Each room had a different theme that revealed another piece of the Vaughan puzzle, as well as offered a unique cocktail. One space recreated Le Théâtre du Grand-Guignol (The Theatre of the Great Puppet). It was a theatre that opened in Paris during the late 19th century and featured provocative horror entertainment. The performance on the House of Spirit’s stage reenacted the tale of Vaughan Hall. It contained naughty humor and a melancholy rendition of Nirvana’s “Smells Like Teen Spirit,” which was also sung during last year’s soiree. The dance number that accompanied it was interesting to witness; it had a tragic and ritualistic air to it.
Another element that returned this year was the Ouija Board room. If you read my blog post about 2021’s event, it was my favorite theme of the night and was again this time around. However, a major difference was that it occupied a much bigger space, so there was more to see. There was a set up for Tarot card readings and a small center stage where a woman performed a racy burlesque number. I loved the aerialist who was suspended in the air and hanging from fabric as she poured cocktails into guests’ cups. It was quite a sight to behold.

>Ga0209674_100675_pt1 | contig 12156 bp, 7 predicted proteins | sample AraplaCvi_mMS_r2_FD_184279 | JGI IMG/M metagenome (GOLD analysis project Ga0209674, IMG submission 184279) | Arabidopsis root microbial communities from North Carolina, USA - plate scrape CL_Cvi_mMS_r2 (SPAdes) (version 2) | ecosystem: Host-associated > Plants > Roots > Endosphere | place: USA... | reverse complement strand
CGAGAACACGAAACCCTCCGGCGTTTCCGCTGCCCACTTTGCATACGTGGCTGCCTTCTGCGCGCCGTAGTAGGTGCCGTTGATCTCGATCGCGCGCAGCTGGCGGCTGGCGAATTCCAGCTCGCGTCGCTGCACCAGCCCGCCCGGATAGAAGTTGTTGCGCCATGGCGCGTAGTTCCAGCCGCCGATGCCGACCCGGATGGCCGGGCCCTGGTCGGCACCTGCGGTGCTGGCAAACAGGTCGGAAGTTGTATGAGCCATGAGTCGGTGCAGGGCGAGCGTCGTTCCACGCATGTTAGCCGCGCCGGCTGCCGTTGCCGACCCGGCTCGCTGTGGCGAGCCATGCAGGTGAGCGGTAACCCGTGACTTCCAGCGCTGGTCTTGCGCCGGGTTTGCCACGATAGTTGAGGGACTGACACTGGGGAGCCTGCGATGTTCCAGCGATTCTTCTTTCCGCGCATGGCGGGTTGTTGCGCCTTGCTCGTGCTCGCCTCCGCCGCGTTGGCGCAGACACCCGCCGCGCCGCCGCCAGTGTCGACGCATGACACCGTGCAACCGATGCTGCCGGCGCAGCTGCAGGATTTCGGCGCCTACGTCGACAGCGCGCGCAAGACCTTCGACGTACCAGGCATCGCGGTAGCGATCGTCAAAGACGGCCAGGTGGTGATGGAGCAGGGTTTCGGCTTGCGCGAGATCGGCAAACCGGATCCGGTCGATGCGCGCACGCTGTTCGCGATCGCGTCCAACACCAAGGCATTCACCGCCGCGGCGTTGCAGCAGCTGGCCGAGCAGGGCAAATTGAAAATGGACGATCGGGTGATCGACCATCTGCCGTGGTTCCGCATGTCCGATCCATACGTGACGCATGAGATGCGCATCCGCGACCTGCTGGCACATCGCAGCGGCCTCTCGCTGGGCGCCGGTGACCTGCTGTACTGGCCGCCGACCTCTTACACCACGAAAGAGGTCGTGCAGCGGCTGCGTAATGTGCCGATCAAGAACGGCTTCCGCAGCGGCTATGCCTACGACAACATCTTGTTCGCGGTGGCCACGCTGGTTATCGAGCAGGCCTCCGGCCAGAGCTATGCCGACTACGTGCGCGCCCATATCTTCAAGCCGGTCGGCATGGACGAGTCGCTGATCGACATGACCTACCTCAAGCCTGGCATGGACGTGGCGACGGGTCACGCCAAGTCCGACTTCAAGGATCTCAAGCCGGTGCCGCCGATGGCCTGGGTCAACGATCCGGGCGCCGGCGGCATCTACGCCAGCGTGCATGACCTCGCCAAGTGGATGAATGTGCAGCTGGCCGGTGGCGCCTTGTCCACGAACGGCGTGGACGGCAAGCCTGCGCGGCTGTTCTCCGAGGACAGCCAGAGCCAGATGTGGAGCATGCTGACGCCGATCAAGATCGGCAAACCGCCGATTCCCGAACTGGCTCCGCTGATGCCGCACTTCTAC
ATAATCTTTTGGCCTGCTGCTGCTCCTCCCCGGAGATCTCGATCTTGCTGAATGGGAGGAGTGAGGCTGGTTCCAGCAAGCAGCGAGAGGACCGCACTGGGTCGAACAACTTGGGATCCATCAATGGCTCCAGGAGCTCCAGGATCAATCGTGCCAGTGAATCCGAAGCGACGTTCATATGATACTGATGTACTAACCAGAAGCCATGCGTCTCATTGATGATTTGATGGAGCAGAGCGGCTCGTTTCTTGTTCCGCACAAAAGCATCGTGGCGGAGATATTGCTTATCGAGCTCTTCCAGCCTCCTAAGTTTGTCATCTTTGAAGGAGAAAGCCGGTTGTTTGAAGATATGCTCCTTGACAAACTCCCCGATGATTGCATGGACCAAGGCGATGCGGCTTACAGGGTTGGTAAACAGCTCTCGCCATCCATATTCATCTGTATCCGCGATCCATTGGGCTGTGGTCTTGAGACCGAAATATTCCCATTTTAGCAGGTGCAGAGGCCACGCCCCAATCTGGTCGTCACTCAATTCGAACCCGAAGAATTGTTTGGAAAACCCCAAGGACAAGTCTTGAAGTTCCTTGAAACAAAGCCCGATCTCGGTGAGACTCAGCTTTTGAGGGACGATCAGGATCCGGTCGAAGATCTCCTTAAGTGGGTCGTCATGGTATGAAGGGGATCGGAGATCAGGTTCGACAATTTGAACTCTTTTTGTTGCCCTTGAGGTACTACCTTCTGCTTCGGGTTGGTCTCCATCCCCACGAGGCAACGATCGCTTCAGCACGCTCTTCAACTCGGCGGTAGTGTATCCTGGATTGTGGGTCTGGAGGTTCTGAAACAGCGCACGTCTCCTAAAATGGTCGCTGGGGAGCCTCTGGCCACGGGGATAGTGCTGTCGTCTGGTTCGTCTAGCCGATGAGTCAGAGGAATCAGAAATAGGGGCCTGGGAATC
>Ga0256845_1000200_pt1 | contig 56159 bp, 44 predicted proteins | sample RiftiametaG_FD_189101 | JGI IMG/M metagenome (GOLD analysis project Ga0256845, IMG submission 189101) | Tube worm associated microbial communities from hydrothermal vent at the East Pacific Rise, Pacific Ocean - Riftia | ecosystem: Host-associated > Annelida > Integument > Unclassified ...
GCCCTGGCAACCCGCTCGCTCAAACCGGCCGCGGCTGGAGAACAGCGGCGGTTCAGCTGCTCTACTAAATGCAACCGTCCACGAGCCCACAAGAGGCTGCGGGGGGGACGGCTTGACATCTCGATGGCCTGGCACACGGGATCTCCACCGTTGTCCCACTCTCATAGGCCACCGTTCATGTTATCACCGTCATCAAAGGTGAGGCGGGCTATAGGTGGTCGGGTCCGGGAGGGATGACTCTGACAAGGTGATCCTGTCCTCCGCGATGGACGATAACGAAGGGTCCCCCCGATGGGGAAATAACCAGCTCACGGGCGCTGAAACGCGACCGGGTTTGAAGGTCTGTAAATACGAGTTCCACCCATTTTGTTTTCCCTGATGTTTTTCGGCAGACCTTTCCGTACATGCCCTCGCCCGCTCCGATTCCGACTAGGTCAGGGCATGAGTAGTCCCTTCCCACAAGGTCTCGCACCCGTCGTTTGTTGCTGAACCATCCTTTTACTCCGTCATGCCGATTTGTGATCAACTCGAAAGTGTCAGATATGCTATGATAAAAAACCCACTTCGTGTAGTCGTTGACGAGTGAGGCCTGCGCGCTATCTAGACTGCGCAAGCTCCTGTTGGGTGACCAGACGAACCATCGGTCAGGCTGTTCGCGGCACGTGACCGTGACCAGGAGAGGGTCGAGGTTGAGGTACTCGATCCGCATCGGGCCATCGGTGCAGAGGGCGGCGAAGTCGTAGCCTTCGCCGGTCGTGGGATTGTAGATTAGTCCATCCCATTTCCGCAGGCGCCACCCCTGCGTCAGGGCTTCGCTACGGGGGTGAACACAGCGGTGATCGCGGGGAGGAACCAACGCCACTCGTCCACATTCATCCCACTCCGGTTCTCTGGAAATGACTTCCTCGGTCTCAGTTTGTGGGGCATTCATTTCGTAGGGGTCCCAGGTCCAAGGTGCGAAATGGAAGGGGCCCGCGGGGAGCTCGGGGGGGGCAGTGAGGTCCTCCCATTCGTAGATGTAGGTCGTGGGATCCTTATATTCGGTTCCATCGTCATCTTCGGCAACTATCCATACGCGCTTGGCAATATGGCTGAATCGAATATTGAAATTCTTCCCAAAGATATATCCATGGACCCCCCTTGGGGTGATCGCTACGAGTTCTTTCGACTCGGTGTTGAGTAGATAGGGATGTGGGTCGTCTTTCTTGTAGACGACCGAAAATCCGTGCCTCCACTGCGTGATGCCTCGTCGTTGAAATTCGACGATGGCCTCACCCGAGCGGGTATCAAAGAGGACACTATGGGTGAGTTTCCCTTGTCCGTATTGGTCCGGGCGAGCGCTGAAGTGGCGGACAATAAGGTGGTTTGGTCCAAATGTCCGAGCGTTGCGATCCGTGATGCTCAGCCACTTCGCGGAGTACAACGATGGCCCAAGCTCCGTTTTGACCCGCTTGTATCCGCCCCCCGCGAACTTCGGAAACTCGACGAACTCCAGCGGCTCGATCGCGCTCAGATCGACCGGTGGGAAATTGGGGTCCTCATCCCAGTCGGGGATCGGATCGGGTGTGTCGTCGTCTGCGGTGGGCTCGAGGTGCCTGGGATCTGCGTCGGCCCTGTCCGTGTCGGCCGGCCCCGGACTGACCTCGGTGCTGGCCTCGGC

Another chamber was bathed in blue light, contained statues of knights in shining armor, a pianist playing ominous tunes, and an aerialist swinging ethereally on a hoop. It was here that a creature approached me, giving me and others a torch and beckoning us to following it back to the Ouija Board room to witness a sensual ritual. Like last year, I felt as if the hours escaped me because before I knew it, it was time to leave behind Vaughan Hall. There were other areas and mazes I didn’t have a chance to explore, so what they held will forever remain a mystery to me.
While I didn’t mind that a few details were repeated from last year, I would have preferred more novel experiences. I don’t know how I feel about old material being recycled to tell a new tale. Also, the venue is impressive, but was confusing to navigate, which is partly why I didn’t get to the other chambers and activities. They were tricky to find, but maybe that was the point. Casa Vertigo consists of four stories and although I moved around fine, it may have been more difficult for someone who has trouble walking up and down stairs. I’ve no doubt there were elevators, but with the number of attendees, I don’t know how easy they were to access. Since I did attend last year’s festivities, I can’t help but compare the two.